I originally wrote this post for the PSI Impact Blog.
"Today’s historic introduction of pneumococcal vaccine underlines our commitment to the children of Pakistan," said Helen Evans, deputy CEO of the GAVI Alliance. "Through our partners on the ground and working with the Government of Pakistan we aim to reach millions of children with this lifesaving pneumococcal vaccine."
Pneumonia can be prevented by ensuring that children are adequately nourished, indoor pollution is reduced, hygiene is encouraged and vaccines are accessible. The introduction of the pnumococcal vaccine to Pakistan represents a step towards arming families with the ability to protect their children against catching and dying from pneumonia.
The collaboration with the government is important in light of the failure of a recent polio vaccination campaign. Efforts to introduce polio vaccines to children in Pakistan's tribal areas were curtailed leaving some 250,000 children without the vaccine. "Through our research and our work to accelerate access to innovative vaccines, GSK continues to play an important role in helping protect millions of children from infectious disease. Increased vaccination means more children will be able to live healthy lives,” said Christophe Weber, President and General Manager, GSK Vaccines.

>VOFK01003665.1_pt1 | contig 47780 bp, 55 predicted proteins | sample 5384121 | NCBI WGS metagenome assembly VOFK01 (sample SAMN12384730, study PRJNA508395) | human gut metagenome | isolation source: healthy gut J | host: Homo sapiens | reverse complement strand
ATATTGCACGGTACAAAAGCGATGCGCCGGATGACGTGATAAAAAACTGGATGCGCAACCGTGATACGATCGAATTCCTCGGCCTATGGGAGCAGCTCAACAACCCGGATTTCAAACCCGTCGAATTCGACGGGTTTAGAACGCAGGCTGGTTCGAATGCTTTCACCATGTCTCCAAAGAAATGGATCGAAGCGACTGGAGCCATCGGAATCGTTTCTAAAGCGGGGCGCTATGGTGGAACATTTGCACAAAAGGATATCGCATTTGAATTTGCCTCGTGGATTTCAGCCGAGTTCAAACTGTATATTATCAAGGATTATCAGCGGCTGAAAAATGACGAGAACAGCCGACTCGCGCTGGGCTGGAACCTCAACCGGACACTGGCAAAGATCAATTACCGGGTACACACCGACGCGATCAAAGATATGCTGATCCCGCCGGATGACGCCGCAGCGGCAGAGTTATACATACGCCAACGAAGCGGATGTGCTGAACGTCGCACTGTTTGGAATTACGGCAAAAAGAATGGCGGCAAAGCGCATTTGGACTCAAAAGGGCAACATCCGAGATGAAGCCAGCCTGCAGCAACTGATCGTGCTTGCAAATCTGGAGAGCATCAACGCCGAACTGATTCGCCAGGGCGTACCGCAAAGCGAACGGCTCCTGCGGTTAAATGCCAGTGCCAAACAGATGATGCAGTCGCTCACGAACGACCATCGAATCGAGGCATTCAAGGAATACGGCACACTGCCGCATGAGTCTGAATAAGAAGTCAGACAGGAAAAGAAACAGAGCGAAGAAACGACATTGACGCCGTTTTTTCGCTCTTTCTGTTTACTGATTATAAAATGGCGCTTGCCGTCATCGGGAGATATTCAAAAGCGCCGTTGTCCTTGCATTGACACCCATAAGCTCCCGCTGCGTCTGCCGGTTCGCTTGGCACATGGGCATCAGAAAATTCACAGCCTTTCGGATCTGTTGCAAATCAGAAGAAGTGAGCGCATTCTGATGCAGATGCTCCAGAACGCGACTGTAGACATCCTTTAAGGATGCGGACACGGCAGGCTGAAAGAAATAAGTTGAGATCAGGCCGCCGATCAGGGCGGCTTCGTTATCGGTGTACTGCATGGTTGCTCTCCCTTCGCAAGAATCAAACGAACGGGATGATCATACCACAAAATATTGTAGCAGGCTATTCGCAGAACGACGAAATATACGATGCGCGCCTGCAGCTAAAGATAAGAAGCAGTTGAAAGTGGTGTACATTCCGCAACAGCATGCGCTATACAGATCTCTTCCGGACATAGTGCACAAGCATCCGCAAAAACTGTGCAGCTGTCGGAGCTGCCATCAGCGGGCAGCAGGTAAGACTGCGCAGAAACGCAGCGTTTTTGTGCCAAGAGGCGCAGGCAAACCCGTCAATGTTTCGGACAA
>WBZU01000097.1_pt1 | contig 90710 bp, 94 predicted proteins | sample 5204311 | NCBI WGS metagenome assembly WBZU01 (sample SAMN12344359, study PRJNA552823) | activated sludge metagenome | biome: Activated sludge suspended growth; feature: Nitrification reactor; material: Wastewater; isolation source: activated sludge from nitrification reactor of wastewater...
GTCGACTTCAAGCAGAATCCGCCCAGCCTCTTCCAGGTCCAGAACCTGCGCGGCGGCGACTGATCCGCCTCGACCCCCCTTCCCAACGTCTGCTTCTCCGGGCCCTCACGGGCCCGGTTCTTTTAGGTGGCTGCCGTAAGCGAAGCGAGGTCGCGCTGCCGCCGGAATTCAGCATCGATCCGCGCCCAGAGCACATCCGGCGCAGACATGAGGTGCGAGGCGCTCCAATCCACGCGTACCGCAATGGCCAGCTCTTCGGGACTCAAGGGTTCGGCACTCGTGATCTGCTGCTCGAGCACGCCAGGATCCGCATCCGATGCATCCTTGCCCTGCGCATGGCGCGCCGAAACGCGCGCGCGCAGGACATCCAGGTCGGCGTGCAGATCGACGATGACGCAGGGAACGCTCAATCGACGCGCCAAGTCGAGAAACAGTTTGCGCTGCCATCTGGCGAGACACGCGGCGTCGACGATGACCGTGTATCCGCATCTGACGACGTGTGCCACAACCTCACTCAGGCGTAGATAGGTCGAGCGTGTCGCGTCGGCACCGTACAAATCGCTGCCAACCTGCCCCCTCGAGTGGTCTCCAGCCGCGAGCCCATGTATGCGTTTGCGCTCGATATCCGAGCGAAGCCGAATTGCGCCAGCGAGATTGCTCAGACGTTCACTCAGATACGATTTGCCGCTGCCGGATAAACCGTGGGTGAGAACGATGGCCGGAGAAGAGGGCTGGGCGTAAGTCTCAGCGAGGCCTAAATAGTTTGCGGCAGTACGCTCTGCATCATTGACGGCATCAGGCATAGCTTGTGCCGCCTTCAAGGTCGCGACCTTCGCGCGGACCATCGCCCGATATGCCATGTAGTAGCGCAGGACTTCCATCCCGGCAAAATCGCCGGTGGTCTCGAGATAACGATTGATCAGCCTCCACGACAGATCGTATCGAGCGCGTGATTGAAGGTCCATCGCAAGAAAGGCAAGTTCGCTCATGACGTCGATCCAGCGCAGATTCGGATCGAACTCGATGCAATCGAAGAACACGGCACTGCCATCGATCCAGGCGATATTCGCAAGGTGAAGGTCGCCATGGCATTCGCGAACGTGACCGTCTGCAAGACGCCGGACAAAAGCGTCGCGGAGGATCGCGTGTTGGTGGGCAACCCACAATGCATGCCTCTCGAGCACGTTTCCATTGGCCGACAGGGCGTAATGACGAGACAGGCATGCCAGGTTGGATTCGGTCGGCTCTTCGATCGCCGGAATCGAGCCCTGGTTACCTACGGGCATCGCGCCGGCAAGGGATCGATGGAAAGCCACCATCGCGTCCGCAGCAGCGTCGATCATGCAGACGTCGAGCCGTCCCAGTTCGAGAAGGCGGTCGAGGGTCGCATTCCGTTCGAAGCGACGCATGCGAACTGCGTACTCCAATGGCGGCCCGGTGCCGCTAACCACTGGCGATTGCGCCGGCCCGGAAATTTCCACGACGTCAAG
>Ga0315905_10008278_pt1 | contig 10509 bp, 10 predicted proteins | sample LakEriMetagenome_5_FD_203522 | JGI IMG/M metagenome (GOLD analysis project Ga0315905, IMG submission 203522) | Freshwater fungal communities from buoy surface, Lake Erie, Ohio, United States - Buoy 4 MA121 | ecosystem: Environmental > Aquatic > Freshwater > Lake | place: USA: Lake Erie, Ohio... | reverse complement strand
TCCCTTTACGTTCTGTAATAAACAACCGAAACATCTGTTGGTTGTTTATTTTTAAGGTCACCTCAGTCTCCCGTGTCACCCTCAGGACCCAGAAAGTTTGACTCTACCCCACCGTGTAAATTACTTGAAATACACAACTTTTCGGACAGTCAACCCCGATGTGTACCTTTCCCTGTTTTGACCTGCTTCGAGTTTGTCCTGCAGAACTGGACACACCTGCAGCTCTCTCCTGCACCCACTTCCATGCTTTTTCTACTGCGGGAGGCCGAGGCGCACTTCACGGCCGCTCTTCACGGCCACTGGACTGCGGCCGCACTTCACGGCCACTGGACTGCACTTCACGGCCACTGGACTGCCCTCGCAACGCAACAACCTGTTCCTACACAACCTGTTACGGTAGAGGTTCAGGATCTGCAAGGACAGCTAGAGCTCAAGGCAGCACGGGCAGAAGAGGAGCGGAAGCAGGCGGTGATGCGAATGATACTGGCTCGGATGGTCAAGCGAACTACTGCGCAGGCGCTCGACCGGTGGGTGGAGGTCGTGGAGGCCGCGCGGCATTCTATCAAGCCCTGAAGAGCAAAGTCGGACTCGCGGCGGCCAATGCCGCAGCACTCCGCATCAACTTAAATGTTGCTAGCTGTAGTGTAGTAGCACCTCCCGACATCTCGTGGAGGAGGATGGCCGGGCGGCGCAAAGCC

GlaxoSmithKline's Synflorix vaccine will protect an estimated 4.8 million children against pneumonia. It is a part of a large agreement between GSK and GAVI that will see the pharmaceutical company provide 480 million doses of Synflorix to 73 developing countries by 2023. If all goes as planned, the partnership will protect an as many as 160 million children against pneumonia.
The new campaign benefits from the GAVI Advance Market Commitment (AMC) that helps to significantly drive down prices. Vaccines through the AMC are introduced as much as a decade ahead of when they would have otherwise made it to a country, says GAVI. "I am pleased that GAVI’s strong financial commitment is being matched by the will of the Pakistan Government to tackle a disease that needlessly claims the lives of tens of thousands of Pakistani children every year," added Evans.
Proper prevention and treatment of pneumnoia could prevent one million child deaths a year, estimates the UN. A large part of the gains can be made by improving treatment, but prevention still accounts for 400,000 of the avoidable deaths. "In Pakistan, with a successful roll-out we can save tens of thousands of lives," GAVI's chief executive Seth Berkley told reporters at a briefing at its Geneva headquarters. "It will make a dramatic difference in life expectancy in the country."